Fidel Castro's government sent three men who hijacked a ferry to a firing squad, quickly executing them in a chilling message to anyone else who tries to commandeer a boat or plane to the United States.

The executions at dawn Friday followed a series of hijacking attempts, but also coincided with an islandwide crackdown on dissidents.

A court sentenced the men to death on Tuesday after finding them guilty of "very grave acts of terrorism," said a statement read on state television at midday Friday.

The three cases were appealed to both Cuba's Supreme Tribunal and the governing Council of State, but the sentences were upheld. "At dawn today, the sanctions were applied," the statement said.

Cuban officials say four recent hijacking plots -- among them the April 2 seizing of the ferry -- were prompted in part by what it calls a lax attitude by American authorities toward hijackers who reach U.S. shores.

In Washington, the State Department condemned the hijackings but expressed concern that the cases may have been handled in a summary fashion. A statement said that such proceedings "are the hallmark of a totalitarian dictatorship like Cuba."

Cuba's Roman Catholic bishops issued a statement questioning both the executions and the political crackdown.

"Violence is not eliminated with more violence," it said, adding that they were also concerned about "long prison sentences imposed on political opponents."

Even as the sentences were carried out, Cuba announced the arrests of four men Friday who allegedly were planning to hijack a plane on Cuba's small Isle of Youth, south of the main island. The men were arrested late Thursday. The government said that they never boarded the plane.

State television broadcast a message by U.S. Interests Sections Chief James Cason last week asking Cubans not to hijack any more planes or boats. Cason warned that hijackers who reached American shores would be arrested, tried and deported from the United States after serving long sentences.

The government has accused Cason and the United States of fomenting dissent among Castro's opponents, allegations U.S. officials have denied.

In less than a month, the government has arrested, tried and convicted 75 dissidents. All were sentenced this week to terms ranging from 6 to 28 years on charges of collaborating with U.S. diplomats to undermine Castro's regime.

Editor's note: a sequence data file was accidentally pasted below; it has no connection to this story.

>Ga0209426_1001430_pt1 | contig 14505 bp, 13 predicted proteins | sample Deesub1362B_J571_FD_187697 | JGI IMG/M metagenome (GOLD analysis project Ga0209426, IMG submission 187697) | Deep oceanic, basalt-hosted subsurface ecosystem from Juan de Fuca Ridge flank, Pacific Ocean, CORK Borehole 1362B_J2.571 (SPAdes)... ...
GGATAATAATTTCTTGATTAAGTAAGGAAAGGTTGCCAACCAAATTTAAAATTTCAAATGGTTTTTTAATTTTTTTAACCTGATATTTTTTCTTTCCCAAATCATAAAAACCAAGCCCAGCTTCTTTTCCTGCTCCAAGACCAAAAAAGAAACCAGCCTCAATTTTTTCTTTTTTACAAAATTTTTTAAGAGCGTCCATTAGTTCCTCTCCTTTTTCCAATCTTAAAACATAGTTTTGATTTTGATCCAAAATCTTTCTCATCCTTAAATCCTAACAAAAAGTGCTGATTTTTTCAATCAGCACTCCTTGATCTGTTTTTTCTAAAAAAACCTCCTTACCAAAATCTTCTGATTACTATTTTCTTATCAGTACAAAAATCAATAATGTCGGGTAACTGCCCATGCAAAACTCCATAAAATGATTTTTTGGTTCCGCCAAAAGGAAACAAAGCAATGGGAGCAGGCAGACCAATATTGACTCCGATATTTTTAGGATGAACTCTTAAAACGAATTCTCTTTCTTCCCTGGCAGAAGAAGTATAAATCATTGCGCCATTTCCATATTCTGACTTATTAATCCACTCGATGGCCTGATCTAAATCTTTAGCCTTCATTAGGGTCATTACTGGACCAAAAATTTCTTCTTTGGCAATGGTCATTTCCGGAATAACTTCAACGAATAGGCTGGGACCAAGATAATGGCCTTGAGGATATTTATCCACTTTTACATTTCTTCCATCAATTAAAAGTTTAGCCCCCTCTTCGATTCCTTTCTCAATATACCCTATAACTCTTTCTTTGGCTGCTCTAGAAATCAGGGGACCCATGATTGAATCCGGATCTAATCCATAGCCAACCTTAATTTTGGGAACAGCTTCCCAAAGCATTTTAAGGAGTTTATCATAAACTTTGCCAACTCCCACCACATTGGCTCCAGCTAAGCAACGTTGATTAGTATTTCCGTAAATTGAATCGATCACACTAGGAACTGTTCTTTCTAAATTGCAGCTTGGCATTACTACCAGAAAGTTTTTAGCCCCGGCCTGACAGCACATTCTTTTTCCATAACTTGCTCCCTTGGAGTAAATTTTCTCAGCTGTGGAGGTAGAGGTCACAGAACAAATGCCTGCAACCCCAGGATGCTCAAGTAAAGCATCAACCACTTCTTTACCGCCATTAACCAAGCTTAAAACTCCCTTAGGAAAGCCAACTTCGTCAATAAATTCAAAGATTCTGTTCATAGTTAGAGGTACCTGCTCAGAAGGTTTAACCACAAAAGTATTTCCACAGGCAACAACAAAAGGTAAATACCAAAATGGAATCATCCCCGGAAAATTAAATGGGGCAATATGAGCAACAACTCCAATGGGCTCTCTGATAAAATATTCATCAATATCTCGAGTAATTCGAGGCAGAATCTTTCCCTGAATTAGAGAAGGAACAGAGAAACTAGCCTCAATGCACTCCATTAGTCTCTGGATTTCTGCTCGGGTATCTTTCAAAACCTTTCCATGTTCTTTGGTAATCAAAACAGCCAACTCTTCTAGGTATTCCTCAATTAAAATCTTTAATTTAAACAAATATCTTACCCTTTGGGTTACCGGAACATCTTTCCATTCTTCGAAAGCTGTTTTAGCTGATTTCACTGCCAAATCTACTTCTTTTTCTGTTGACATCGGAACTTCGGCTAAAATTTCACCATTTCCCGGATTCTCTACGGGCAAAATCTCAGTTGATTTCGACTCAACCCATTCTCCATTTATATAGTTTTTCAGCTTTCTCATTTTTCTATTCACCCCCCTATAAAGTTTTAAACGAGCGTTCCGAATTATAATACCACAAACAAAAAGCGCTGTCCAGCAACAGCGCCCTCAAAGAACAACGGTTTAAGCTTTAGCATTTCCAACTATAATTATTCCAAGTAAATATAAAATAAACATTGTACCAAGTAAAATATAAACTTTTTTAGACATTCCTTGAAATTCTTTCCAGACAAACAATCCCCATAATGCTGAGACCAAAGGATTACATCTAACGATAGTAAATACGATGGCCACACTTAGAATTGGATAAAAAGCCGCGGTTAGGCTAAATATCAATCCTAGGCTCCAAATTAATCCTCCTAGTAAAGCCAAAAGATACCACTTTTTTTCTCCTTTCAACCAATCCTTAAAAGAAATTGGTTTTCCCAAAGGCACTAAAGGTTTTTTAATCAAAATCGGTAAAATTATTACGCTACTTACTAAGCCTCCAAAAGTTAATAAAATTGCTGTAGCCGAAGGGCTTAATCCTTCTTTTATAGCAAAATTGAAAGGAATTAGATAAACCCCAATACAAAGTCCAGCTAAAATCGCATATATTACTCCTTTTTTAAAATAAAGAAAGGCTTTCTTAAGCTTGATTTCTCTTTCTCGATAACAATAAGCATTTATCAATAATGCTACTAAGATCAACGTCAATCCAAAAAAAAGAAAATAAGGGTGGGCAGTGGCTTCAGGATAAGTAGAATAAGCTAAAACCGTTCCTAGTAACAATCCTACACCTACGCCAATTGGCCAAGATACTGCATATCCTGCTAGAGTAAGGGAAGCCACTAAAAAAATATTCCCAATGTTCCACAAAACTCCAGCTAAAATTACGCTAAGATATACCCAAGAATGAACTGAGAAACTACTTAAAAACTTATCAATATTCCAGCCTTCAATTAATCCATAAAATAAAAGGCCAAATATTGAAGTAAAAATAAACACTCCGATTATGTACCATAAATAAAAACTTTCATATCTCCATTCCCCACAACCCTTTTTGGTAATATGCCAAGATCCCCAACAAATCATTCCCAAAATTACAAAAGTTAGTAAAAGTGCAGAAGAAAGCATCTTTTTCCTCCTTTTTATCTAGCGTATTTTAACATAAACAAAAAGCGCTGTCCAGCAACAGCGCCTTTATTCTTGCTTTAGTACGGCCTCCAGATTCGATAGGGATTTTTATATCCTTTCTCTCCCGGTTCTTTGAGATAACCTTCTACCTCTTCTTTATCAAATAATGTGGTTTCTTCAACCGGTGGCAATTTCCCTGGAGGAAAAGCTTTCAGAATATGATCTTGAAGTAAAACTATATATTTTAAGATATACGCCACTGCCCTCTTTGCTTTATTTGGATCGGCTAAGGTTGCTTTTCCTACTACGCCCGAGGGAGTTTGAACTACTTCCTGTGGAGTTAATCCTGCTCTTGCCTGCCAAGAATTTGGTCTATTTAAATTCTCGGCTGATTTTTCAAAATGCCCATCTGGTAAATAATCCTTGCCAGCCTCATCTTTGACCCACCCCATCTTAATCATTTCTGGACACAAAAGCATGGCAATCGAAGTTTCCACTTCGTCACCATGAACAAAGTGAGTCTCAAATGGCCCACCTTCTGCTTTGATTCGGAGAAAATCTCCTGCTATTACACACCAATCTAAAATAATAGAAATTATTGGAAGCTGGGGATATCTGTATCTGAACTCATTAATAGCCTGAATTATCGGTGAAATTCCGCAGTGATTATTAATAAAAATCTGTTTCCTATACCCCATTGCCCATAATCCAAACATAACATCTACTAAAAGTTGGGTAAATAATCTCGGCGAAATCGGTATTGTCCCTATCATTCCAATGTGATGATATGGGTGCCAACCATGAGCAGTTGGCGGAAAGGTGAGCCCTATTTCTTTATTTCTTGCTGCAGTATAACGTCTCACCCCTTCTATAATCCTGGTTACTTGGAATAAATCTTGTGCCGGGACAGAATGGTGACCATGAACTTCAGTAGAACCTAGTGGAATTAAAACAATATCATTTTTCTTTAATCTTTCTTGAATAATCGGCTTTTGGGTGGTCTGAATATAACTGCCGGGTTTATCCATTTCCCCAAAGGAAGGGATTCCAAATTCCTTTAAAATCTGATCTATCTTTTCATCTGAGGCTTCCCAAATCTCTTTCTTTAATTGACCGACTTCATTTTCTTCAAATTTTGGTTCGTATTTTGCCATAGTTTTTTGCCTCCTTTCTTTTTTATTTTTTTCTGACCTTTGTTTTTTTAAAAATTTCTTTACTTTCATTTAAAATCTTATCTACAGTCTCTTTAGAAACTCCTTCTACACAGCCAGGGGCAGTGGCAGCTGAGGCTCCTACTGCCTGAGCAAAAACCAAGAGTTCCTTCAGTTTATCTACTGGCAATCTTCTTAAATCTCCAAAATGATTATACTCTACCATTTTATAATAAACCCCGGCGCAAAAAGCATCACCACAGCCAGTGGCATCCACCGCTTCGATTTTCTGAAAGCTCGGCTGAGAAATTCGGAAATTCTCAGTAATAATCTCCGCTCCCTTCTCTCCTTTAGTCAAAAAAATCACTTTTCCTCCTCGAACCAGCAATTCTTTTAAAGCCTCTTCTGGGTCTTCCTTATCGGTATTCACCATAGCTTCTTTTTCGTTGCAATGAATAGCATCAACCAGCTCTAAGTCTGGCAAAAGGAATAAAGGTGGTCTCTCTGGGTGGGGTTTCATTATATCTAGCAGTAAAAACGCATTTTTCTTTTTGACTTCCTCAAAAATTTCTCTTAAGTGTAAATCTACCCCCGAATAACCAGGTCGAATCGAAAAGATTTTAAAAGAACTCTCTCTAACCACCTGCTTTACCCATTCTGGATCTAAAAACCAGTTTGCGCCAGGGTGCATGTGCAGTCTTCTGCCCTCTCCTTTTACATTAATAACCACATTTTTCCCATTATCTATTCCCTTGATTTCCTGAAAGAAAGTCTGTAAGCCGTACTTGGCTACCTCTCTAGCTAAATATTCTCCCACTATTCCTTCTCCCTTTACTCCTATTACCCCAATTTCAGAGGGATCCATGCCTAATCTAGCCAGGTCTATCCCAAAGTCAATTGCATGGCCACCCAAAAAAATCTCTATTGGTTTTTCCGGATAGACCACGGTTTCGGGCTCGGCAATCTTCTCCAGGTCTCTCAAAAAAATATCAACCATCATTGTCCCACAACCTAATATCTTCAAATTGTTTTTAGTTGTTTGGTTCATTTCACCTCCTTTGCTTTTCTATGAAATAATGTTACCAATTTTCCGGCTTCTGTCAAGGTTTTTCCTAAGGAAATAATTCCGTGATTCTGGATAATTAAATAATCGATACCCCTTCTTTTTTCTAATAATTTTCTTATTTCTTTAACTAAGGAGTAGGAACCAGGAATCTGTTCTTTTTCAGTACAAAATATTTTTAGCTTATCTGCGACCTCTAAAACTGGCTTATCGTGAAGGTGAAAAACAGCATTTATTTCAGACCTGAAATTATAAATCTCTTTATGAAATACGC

The statement identified the executed leaders of the hijacking as Lorenzo Enrique Copello Castillo, Barbaro Leodan Sevilla Garcia and Jorge Luis Martinez Isaac.

"They shot him," said Ramona Copello Castillo, the mother of one of the executed men. "I love my nation. But now I no longer love Fidel."

She said her son should have been prosecuted "but not by shooting him to death."

Four other men received life sentences, and four more alleged hijackers -- including three women -- received sentences ranging from 30 years to two years.

International rights groups and representatives of the Cuban exile community were outraged.

"To execute these men is itself a human rights violation, and to do it less than two weeks after their alleged crimes shows a flagrant disregard of the right to a defense," said Jose Miguel Vivanco, executive director of the Americas Division of Human Rights Watch.

"Castro does this so you get outraged, so you overreact. What he's doing is cutting off Cuba's future," said Joe Garcia, executive director of the Cuban American National Foundation -- the United States' largest Cuban exile group.

Capital punishment in Cuba is always carried out by firing squad but has been used sparingly in recent years.

No one was hurt in the hijacking of the ferry Baragua. The men, armed with at least one pistol and several knives, seized the ferry in Havana Bay early on April 2 and set sail for the United States with about 50 hostages on board.

Later that day, the ferry ran out of fuel in the high seas of the Florida Straits. Officers on the two Cuban Coast Guard patrol boats that chased them there tried to persuade the hijackers to return to the island.

The hijackers allegedly threatened to throw passengers overboard but eventually agreed to let the ferry be towed the 30 miles back to Cuba's Mariel port for refueling.

After the boat was docked in Mariel, west of Havana, Cuban authorities stormed the ferry and arrested the suspects.

The ferry was hijacked a day after a man who said he had two grenades forced a Cuban passenger plane to fly to Key West, Fla. The grenades turned out to be fake.